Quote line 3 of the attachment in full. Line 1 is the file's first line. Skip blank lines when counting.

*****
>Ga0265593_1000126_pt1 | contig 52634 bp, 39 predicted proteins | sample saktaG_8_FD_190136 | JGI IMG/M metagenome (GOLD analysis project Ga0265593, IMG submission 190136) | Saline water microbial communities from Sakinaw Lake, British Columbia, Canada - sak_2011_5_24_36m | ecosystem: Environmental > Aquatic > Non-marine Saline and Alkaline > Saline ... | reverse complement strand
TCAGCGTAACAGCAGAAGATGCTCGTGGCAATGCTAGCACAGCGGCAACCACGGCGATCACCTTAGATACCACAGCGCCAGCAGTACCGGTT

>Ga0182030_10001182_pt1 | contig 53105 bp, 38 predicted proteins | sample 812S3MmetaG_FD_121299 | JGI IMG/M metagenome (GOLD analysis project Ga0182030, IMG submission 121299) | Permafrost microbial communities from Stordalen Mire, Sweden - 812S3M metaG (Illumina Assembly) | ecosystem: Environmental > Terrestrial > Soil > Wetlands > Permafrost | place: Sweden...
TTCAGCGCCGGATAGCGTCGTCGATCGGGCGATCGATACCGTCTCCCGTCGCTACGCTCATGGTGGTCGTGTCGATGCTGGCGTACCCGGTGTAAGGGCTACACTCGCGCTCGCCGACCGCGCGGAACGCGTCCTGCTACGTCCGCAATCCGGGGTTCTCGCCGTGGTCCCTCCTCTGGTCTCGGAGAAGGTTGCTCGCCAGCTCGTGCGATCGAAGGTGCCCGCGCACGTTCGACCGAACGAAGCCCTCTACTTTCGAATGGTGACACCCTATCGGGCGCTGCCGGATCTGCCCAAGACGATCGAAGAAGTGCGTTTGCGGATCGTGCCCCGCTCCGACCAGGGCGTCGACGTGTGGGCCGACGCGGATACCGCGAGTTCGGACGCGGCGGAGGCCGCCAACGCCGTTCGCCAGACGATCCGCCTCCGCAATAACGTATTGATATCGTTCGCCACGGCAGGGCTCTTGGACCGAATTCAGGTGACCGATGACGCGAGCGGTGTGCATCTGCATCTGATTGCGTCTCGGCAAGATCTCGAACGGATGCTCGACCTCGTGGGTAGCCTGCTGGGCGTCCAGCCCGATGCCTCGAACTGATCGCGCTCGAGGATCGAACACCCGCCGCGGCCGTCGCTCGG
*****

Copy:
>Ga0182030_10001182_pt1 | contig 53105 bp, 38 predicted proteins | sample 812S3MmetaG_FD_121299 | JGI IMG/M metagenome (GOLD analysis project Ga0182030, IMG submission 121299) | Permafrost microbial communities from Stordalen Mire, Sweden - 812S3M metaG (Illumina Assembly) | ecosystem: Environmental > Terrestrial > Soil > Wetlands > Permafrost | place: Sweden...